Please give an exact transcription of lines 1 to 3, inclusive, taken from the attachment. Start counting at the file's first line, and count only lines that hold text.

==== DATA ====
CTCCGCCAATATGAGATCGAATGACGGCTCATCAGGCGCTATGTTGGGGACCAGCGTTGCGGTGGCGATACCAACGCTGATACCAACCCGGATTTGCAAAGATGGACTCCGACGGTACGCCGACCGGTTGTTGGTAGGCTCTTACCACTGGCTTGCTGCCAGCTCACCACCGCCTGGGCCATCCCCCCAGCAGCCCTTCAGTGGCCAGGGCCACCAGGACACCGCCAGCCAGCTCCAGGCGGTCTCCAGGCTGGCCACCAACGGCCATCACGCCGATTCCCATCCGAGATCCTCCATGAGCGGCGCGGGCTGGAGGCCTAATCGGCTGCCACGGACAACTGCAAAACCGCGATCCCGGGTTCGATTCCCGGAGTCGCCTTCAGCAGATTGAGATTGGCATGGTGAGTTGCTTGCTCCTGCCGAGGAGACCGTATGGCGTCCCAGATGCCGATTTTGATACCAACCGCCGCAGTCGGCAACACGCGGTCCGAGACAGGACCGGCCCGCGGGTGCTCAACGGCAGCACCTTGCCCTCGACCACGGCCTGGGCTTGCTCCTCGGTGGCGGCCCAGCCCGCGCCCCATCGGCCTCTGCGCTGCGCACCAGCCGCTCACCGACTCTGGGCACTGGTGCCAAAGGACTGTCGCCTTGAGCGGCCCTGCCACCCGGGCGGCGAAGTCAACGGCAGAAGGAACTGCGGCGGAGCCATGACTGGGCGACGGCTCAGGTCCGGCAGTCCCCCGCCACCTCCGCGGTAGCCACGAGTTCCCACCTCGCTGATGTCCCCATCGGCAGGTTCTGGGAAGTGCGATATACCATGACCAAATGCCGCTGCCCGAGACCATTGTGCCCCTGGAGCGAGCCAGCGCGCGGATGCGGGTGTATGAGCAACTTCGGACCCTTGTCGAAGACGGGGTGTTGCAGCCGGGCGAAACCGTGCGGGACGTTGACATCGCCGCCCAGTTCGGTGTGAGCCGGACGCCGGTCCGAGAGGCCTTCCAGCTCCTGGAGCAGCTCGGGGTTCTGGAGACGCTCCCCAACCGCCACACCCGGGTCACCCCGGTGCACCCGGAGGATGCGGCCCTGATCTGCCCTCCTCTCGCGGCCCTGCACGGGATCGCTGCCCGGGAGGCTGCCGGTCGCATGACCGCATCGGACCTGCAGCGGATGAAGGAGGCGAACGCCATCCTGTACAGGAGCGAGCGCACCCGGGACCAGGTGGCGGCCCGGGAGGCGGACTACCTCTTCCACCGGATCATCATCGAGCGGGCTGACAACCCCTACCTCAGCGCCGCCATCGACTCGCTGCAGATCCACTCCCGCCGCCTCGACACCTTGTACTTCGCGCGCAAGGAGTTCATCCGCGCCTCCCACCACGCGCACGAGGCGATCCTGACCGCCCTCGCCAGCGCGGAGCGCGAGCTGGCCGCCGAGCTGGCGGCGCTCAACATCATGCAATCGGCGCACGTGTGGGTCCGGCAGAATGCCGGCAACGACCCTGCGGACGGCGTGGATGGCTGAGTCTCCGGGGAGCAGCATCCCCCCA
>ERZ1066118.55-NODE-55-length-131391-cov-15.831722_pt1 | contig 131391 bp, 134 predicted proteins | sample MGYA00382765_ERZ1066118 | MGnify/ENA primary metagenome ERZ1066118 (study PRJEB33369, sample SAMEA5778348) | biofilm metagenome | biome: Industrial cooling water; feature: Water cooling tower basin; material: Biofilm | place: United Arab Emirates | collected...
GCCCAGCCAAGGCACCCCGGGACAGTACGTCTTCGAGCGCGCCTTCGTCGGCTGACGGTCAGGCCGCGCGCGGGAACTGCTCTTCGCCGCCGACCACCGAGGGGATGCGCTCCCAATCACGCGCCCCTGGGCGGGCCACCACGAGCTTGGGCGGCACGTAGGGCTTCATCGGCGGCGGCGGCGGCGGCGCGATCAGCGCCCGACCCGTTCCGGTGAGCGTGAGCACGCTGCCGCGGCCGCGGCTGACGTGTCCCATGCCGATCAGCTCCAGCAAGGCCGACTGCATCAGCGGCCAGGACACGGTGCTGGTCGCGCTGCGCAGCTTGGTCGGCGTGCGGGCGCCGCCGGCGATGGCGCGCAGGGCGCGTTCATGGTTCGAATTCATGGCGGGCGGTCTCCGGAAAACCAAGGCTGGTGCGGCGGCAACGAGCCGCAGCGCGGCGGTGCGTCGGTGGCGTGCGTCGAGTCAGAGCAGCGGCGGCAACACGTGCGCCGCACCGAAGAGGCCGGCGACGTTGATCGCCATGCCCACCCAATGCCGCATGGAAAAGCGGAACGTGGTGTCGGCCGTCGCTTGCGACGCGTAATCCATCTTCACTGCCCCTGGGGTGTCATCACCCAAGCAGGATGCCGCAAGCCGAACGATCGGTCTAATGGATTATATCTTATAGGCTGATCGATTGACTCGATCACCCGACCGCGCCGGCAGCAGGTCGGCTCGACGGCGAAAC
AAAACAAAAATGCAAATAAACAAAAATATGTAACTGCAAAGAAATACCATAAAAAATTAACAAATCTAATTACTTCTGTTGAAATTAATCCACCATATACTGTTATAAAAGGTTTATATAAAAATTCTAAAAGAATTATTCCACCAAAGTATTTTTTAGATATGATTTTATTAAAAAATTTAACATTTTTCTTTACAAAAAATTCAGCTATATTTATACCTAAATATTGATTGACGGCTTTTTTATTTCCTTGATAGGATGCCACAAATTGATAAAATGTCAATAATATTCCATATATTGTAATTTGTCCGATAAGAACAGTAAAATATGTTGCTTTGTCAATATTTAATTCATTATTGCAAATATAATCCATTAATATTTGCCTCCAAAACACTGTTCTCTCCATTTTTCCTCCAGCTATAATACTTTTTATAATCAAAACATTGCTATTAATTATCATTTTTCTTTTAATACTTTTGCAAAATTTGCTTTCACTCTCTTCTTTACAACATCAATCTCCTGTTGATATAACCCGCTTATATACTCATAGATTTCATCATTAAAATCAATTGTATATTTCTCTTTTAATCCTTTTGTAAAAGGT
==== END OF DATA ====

CTCCGCCAATATGAGATCGAATGACGGCTCATCAGGCGCTATGTTGGGGACCAGCGTTGCGGTGGCGATACCAACGCTGATACCAACCCGGATTTGCAAAGATGGACTCCGACGGTACGCCGACCGGTTGTTGGTAGGCTCTTACCACTGGCTTGCTGCCAGCTCACCACCGCCTGGGCCATCCCCCCAGCAGCCCTTCAGTGGCCAGGGCCACCAGGACACCGCCAGCCAGCTCCAGGCGGTCTCCAGGCTGGCCACCAACGGCCATCACGCCGATTCCCATCCGAGATCCTCCATGAGCGGCGCGGGCTGGAGGCCTAATCGGCTGCCACGGACAACTGCAAAACCGCGATCCCGGGTTCGATTCCCGGAGTCGCCTTCAGCAGATTGAGATTGGCATGGTGAGTTGCTTGCTCCTGCCGAGGAGACCGTATGGCGTCCCAGATGCCGATTTTGATACCAACCGCCGCAGTCGGCAACACGCGGTCCGAGACAGGACCGGCCCGCGGGTGCTCAACGGCAGCACCTTGCCCTCGACCACGGCCTGGGCTTGCTCCTCGGTGGCGGCCCAGCCCGCGCCCCATCGGCCTCTGCGCTGCGCACCAGCCGCTCACCGACTCTGGGCACTGGTGCCAAAGGACTGTCGCCTTGAGCGGCCCTGCCACCCGGGCGGCGAAGTCAACGGCAGAAGGAACTGCGGCGGAGCCATGACTGGGCGACGGCTCAGGTCCGGCAGTCCCCCGCCACCTCCGCGGTAGCCACGAGTTCCCACCTCGCTGATGTCCCCATCGGCAGGTTCTGGGAAGTGCGATATACCATGACCAAATGCCGCTGCCCGAGACCATTGTGCCCCTGGAGCGAGCCAGCGCGCGGATGCGGGTGTATGAGCAACTTCGGACCCTTGTCGAAGACGGGGTGTTGCAGCCGGGCGAAACCGTGCGGGACGTTGACATCGCCGCCCAGTTCGGTGTGAGCCGGACGCCGGTCCGAGAGGCCTTCCAGCTCCTGGAGCAGCTCGGGGTTCTGGAGACGCTCCCCAACCGCCACACCCGGGTCACCCCGGTGCACCCGGAGGATGCGGCCCTGATCTGCCCTCCTCTCGCGGCCCTGCACGGGATCGCTGCCCGGGAGGCTGCCGGTCGCATGACCGCATCGGACCTGCAGCGGATGAAGGAGGCGAACGCCATCCTGTACAGGAGCGAGCGCACCCGGGACCAGGTGGCGGCCCGGGAGGCGGACTACCTCTTCCACCGGATCATCATCGAGCGGGCTGACAACCCCTACCTCAGCGCCGCCATCGACTCGCTGCAGATCCACTCCCGCCGCCTCGACACCTTGTACTTCGCGCGCAAGGAGTTCATCCGCGCCTCCCACCACGCGCACGAGGCGATCCTGACCGCCCTCGCCAGCGCGGAGCGCGAGCTGGCCGCCGAGCTGGCGGCGCTCAACATCATGCAATCGGCGCACGTGTGGGTCCGGCAGAATGCCGGCAACGACCCTGCGGACGGCGTGGATGGCTGAGTCTCCGGGGAGCAGCATCCCCCCA
>ERZ1066118.55-NODE-55-length-131391-cov-15.831722_pt1 | contig 131391 bp, 134 predicted proteins | sample MGYA00382765_ERZ1066118 | MGnify/ENA primary metagenome ERZ1066118 (study PRJEB33369, sample SAMEA5778348) | biofilm metagenome | biome: Industrial cooling water; feature: Water cooling tower basin; material: Biofilm | place: United Arab Emirates | collected...
GCCCAGCCAAGGCACCCCGGGACAGTACGTCTTCGAGCGCGCCTTCGTCGGCTGACGGTCAGGCCGCGCGCGGGAACTGCTCTTCGCCGCCGACCACCGAGGGGATGCGCTCCCAATCACGCGCCCCTGGGCGGGCCACCACGAGCTTGGGCGGCACGTAGGGCTTCATCGGCGGCGGCGGCGGCGGCGCGATCAGCGCCCGACCCGTTCCGGTGAGCGTGAGCACGCTGCCGCGGCCGCGGCTGACGTGTCCCATGCCGATCAGCTCCAGCAAGGCCGACTGCATCAGCGGCCAGGACACGGTGCTGGTCGCGCTGCGCAGCTTGGTCGGCGTGCGGGCGCCGCCGGCGATGGCGCGCAGGGCGCGTTCATGGTTCGAATTCATGGCGGGCGGTCTCCGGAAAACCAAGGCTGGTGCGGCGGCAACGAGCCGCAGCGCGGCGGTGCGTCGGTGGCGTGCGTCGAGTCAGAGCAGCGGCGGCAACACGTGCGCCGCACCGAAGAGGCCGGCGACGTTGATCGCCATGCCCACCCAATGCCGCATGGAAAAGCGGAACGTGGTGTCGGCCGTCGCTTGCGACGCGTAATCCATCTTCACTGCCCCTGGGGTGTCATCACCCAAGCAGGATGCCGCAAGCCGAACGATCGGTCTAATGGATTATATCTTATAGGCTGATCGATTGACTCGATCACCCGACCGCGCCGGCAGCAGGTCGGCTCGACGGCGAAAC